There are too many abstract discussions in the performance space these days about how to train and rehabilitate athletes. These circular arguments usually yield nothing substantive or actionable because providers spend too much time defending their ideology and trying to articulate why they are in the right instead of just being transparent and “showing their portfolio”. As an example, investors should demand that financial advisers share their own portfolios instead of pontificating about macroeconomic theory. Words matter but what people do when they have skin in the game reveals more about them than their explanatory justifications for said actions.
The point of these case studies is not to suggest that what we did in any of these situations is particularly good. If we’re being honest, we don’t always have robust outcome measures to suggest that what we do really “works”. More often than not, we default to the eye test. We coach and own our decisions. The intent here, therefore, is to be completely transparent about what we did when an athlete’s time, money, and readiness was at stake in hopes that other providers share their experiences and contribute to a more genuine collective conversation.
Female recreational athlete with persistent “stabbing, sharp” left groin pain whose primary objective was to participate in Crossfit and group fitness classes without symptom provocation. She had been completing said classes despite the pain but modified exercises that irritated her hip. She claimed that the cascade of hip pain began when she hit her shin completing a box jump during a Crossfit class, a mechanism of injury that didn’t seem to explain the medical diagnosis she received. After undergoing physical therapy without much perceived improvement for almost a year, she was referred to an orthopedist for a consult and MRI. The MRI revealed a labral tear and because the patient hadn’t progressed with PT she was scheduled to undergo hip arthroscopy a week after her initial evaluation with us. She scheduled an evaluation with us after her Crossfit coach, with whom we share a facility, recommended she do so upon hearing about her impending procedure.
- Time: Seven days until scheduled surgery.
- Logistics: No factor
- Financial: No out of network benefits so patient paid out of pocket. Patient was willing to pay whatever was necessary to avoid the surgery. Her insurance carrier previously covered a year of in network physical therapy and would have covered the majority of the surgical cost.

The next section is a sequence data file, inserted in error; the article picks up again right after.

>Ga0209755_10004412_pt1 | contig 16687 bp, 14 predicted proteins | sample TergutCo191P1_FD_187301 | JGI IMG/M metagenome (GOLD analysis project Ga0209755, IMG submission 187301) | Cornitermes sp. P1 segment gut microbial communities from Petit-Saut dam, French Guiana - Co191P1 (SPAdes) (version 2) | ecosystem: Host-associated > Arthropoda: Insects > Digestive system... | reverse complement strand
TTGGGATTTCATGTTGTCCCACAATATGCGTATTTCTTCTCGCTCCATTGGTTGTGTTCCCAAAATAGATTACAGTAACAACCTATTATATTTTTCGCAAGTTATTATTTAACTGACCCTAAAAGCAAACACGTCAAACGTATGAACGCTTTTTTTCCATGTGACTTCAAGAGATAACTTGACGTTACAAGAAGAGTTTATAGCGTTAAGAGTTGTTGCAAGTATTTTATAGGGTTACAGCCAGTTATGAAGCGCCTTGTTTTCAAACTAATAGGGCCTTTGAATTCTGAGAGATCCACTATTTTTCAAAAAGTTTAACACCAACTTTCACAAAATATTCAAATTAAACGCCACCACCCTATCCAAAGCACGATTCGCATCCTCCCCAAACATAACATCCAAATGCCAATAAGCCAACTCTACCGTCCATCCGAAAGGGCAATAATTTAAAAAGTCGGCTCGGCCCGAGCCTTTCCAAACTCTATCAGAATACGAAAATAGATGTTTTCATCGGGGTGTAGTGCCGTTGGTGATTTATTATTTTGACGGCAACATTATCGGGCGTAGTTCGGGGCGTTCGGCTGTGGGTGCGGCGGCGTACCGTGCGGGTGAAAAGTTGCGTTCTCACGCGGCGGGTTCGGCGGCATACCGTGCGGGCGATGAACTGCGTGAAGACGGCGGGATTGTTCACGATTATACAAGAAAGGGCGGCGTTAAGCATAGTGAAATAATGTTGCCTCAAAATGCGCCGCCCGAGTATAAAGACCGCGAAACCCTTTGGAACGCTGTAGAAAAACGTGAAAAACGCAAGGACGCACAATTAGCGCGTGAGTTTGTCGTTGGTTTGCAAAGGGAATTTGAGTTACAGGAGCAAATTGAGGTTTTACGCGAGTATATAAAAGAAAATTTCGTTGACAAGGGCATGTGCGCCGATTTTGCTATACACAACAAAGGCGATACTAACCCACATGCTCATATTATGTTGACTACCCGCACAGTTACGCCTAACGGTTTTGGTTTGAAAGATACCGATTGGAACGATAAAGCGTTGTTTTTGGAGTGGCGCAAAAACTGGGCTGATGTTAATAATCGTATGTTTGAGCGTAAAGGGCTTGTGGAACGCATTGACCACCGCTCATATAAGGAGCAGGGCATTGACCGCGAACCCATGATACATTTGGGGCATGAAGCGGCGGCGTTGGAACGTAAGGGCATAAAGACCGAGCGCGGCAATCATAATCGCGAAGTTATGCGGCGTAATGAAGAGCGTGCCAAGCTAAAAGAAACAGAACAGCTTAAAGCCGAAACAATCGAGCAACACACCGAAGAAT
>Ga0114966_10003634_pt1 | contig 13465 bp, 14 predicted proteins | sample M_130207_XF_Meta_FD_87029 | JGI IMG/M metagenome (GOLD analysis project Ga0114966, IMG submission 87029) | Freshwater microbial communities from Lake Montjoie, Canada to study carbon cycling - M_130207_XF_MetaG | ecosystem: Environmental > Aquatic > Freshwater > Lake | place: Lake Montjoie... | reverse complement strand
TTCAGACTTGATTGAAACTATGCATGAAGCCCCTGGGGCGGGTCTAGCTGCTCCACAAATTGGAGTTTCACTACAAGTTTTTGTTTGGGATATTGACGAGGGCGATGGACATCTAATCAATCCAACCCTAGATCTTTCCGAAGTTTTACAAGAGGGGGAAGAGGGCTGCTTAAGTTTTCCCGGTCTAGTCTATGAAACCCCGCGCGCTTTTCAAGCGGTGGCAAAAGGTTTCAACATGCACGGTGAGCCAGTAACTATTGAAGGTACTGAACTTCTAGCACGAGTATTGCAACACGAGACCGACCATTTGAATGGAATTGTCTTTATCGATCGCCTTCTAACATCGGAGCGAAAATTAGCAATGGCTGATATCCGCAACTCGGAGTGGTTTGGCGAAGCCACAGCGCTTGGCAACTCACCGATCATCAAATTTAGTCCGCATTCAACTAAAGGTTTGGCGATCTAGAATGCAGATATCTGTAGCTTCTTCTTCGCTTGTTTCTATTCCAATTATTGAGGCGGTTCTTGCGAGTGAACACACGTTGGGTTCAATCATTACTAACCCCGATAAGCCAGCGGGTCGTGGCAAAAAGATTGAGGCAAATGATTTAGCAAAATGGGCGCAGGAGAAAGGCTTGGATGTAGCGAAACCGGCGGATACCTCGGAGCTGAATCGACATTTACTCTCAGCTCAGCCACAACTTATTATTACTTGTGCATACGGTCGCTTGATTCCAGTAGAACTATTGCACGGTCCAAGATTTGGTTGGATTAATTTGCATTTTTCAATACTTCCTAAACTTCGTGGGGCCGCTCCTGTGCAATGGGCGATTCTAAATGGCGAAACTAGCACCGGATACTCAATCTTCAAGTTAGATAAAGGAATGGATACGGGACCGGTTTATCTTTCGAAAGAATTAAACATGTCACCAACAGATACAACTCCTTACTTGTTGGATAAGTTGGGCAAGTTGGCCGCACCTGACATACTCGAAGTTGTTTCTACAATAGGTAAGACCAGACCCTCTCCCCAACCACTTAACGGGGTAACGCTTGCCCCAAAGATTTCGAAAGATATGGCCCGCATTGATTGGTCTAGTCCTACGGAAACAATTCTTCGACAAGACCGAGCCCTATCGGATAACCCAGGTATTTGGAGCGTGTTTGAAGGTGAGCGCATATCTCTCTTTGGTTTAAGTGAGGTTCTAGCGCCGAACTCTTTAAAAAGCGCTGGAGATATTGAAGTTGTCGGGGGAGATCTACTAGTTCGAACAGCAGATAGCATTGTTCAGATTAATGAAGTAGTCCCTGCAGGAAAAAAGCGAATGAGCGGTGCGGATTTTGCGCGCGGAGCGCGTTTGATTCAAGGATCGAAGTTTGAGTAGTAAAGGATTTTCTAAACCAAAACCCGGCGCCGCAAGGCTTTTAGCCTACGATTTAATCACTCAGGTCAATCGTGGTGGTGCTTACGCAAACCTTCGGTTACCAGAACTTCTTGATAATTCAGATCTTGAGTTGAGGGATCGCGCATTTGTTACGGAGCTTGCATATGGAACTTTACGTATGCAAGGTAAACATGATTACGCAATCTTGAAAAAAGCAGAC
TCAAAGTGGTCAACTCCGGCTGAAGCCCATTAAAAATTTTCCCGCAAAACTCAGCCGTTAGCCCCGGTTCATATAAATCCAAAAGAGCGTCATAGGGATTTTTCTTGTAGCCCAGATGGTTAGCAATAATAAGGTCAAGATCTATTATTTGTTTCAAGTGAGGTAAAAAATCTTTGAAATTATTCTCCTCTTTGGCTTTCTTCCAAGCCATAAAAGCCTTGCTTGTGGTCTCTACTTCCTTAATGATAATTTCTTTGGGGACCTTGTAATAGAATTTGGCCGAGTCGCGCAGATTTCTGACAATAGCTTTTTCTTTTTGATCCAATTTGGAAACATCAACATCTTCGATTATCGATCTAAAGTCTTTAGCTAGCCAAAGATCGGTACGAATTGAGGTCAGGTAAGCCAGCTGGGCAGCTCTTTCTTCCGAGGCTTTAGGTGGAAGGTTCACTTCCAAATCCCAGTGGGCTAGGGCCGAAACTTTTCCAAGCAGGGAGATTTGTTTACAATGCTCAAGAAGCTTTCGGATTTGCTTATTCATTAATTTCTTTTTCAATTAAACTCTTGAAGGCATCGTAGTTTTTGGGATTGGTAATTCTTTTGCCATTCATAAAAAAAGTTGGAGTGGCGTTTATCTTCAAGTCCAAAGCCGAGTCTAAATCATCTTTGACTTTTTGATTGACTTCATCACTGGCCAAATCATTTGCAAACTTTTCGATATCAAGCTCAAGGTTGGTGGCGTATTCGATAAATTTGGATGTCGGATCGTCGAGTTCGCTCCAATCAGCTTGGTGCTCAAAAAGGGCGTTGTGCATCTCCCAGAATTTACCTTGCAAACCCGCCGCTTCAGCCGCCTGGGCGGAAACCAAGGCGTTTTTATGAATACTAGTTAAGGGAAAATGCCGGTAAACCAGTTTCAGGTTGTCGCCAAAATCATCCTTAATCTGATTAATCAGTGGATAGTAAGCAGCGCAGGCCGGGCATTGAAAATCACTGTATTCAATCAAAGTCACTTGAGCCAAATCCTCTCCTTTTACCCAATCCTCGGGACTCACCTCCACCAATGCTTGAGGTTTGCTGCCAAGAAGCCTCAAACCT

- Interpersonal Factors: Patient was frustrated and seemed to accept the inevitability of surgery. She said she’d consider an alternative course of action contingent upon her progress during the initial session.
- Pain with unloaded deep squat, stopped at 90 degrees
- Palmed the floor on toe touch without visible reversal of her lordosis
- Orthopedic testing/gross movement: limited hip extension bilaterally (↓L), limited hip internal rotation L, limited hip adduction L
- Labral tear revealed on MRI but no detectable instability/catching/locking on clinical exam
- Ultimately, objective and subjective findings normalized after 1st session. Prior to going home that day, the patient performed various forms of loaded squatting (goblet, kettlebell front, barbell front, barbell back) in a pain free manner. Patient was asked to consider cancelling the surgery. Plan after session 1 was to perform a more aggressive strength training session during a follow-on visit that better simulated the patient’s group fitness classes to gauge readiness. Session 2 occurred four days after session 1.
- Patient completed session 2 without symptom provocation and was told to perform that sequence of exercises 2x/week along with the exercises from session 1 on non-training days and as a warm-up on training days. She cancelled the surgery after the second session. She was also instructed to continue with group fitness classes 2x/week for 2 weeks and add a class every 2 weeks until she was completing 4/week. At 4 weeks she was instructed to do whatever she wanted class wise but to continue to complete the session 1 sequence a few times a week for maintenance.
Plan of Care
- Session 1
- Session 2
- A1) Double Kettlebell Front Squat – 3×5-6, 4s lower, blue kettlebells, feet shoulder width or slightly narrower
- B1) Glute Ham Raise – 3×6-8, partial range of motion, don’t arch back or fold at hips, keep hips through
- B2) Split Squat Iso Hold – 2×40-60s/side
- C1) Chair Sit Holds – 2x good form
- C2) Ball Rollout Bear – 2×6-8, tuck/round hips